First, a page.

Fun Spot Fun Park Case Study

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Fun-Spot Fun Park began as a small amusement park in 1985. With nothing more than a merry-go-round, a slide, pony rides, and an ice cream stand, Fun-Spot grew into a popular family attraction with 20 rides, a restaurant, and an outdoor performing arts theater.

“My wife, Gail, and I didn’t know what we were getting into,” commented Ron Hart, the owner. “We just knew that weekenders coming to the lakes in our rural area represented an untapped market.”
Today, thousands of visitors flock to Fun-Spot—families, children of all ages, even senior citizens who enjoy strolling through the gardens and arbor.
“There’s something here for everyone,” Gail Hart said with a smile. “Dozens of companies hold annual company picnics here. We have welcomed class field trips. And we even had one wedding here at the park!”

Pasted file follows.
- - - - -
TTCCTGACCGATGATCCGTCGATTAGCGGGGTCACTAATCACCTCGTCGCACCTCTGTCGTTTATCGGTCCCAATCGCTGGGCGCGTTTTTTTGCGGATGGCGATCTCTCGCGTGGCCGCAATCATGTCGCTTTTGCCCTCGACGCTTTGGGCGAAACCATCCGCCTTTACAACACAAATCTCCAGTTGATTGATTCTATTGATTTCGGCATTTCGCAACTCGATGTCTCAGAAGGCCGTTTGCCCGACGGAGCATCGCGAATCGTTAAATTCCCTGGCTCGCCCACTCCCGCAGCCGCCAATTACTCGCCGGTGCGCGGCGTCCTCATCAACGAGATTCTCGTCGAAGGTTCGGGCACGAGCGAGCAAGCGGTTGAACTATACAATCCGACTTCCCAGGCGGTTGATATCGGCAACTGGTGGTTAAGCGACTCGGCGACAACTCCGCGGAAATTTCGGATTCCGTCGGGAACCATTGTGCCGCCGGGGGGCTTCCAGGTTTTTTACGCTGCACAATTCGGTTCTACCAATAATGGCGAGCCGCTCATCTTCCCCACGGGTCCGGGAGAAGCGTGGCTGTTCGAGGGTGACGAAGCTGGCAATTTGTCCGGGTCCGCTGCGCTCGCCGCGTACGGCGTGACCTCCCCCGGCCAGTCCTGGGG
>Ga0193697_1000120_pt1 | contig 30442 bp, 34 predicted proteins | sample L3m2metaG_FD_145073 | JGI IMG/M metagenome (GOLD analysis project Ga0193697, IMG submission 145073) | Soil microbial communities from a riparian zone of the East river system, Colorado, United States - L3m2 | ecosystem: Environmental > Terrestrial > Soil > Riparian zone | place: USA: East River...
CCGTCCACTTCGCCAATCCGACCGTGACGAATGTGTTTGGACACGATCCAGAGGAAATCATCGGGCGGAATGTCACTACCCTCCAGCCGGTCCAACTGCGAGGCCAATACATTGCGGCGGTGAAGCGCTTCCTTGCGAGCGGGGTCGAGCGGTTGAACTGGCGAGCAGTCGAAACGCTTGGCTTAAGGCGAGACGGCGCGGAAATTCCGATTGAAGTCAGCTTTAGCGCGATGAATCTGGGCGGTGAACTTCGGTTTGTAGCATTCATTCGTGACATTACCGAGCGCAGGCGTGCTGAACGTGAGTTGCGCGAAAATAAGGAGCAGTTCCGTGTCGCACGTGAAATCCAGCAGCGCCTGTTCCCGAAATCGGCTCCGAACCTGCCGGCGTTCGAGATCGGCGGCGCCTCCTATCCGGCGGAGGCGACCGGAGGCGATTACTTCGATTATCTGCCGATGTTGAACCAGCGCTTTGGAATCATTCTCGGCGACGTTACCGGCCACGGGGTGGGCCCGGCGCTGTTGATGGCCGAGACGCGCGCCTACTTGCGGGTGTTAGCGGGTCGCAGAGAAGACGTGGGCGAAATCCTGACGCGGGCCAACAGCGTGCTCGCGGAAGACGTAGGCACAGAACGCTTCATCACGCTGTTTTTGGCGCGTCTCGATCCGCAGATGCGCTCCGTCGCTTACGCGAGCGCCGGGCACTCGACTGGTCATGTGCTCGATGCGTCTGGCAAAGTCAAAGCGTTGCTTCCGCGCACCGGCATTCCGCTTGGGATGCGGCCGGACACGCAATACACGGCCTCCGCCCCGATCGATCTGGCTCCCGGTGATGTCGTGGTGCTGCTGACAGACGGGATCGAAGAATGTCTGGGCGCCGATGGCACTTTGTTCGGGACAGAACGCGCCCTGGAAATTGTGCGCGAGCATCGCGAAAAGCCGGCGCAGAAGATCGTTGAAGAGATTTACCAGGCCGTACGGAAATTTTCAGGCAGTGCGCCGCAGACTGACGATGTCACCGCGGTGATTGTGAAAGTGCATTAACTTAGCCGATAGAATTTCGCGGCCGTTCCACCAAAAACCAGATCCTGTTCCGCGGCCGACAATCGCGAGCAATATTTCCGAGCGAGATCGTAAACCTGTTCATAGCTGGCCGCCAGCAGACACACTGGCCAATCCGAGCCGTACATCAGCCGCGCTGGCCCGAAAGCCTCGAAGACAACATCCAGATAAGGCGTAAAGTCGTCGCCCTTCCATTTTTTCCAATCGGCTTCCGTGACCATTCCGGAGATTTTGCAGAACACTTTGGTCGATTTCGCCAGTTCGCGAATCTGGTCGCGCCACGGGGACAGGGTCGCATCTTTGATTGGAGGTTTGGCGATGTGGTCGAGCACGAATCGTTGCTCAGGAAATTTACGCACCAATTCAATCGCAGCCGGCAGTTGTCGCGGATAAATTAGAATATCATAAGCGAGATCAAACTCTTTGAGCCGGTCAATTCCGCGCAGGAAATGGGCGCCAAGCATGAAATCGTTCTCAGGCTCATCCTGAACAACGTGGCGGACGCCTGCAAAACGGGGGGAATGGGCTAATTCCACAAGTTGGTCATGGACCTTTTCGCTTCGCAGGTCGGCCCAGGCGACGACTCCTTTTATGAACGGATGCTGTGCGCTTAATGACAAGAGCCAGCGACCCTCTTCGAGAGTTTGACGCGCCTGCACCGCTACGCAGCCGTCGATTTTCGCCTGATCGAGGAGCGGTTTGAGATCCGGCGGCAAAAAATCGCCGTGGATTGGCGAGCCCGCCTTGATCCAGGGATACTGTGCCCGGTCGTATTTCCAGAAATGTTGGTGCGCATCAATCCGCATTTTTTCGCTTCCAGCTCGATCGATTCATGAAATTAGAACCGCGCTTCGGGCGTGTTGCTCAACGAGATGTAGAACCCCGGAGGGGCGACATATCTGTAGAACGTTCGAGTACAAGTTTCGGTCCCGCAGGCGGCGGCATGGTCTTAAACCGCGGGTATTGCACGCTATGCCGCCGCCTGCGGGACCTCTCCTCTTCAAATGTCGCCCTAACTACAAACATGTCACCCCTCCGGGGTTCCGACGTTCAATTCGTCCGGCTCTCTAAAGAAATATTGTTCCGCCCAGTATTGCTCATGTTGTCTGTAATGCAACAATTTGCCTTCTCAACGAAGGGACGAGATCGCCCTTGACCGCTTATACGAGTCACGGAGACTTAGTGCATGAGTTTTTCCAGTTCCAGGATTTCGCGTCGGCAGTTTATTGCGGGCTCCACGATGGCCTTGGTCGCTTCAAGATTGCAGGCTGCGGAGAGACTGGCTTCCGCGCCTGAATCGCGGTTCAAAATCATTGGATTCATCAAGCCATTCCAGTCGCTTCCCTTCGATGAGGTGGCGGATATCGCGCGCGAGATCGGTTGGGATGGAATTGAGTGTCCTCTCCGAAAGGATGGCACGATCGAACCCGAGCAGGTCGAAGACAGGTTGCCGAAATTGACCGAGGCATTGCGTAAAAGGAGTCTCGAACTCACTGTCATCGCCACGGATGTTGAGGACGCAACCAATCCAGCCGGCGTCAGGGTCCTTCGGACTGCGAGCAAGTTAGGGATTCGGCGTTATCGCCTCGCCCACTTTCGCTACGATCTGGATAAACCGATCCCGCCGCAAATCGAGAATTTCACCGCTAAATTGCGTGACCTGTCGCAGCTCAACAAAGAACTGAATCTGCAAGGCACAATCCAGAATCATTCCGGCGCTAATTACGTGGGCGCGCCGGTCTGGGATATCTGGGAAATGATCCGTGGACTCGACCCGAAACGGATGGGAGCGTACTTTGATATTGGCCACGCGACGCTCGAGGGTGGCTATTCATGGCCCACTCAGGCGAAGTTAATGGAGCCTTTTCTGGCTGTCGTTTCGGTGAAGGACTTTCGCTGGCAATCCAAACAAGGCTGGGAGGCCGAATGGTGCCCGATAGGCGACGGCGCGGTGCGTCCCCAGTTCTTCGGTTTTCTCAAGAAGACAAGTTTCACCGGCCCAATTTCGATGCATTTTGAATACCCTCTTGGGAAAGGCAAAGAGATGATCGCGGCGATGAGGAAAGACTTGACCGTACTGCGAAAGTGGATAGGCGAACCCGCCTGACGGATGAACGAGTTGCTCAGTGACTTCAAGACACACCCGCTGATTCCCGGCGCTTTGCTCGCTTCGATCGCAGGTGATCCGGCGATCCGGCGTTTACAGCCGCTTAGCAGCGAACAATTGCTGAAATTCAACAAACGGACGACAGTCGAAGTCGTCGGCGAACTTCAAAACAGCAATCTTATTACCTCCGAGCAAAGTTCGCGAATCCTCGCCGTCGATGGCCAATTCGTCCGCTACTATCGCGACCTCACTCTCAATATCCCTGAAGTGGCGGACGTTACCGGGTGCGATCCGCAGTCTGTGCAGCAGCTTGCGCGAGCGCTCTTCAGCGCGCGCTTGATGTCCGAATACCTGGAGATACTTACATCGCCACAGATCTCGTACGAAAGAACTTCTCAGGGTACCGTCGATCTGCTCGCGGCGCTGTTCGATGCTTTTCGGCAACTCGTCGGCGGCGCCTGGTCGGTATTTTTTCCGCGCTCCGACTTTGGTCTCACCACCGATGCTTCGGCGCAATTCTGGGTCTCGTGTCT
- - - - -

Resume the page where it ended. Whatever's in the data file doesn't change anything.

“Here’s the funny thing,” Ron chimed in. “We really don’t know why we’ve been so successful! There is nothing else like Fun-Spot Fun Park in the area. We were just lucky.”
“I think it’s the ambience of the park,” Gail added, “that has brought so many visitors. We provide a ‘total package’ of entertainment. Plus, we try to change our rides and various attractions from time to time.”

Ron and Gail Hart admitted that making every visitor happy is a priority. “That has always been our philosophy,” they said. “And we’ve always been able to deliver on that because we’ve never allowed ourselves to grow too big too quickly.”

7.What are three possible emerging conditions that may cause the Harts to develop a downsizing strategy at Fun-Spot?

8.Who comprises Fun-Spot’s target market?
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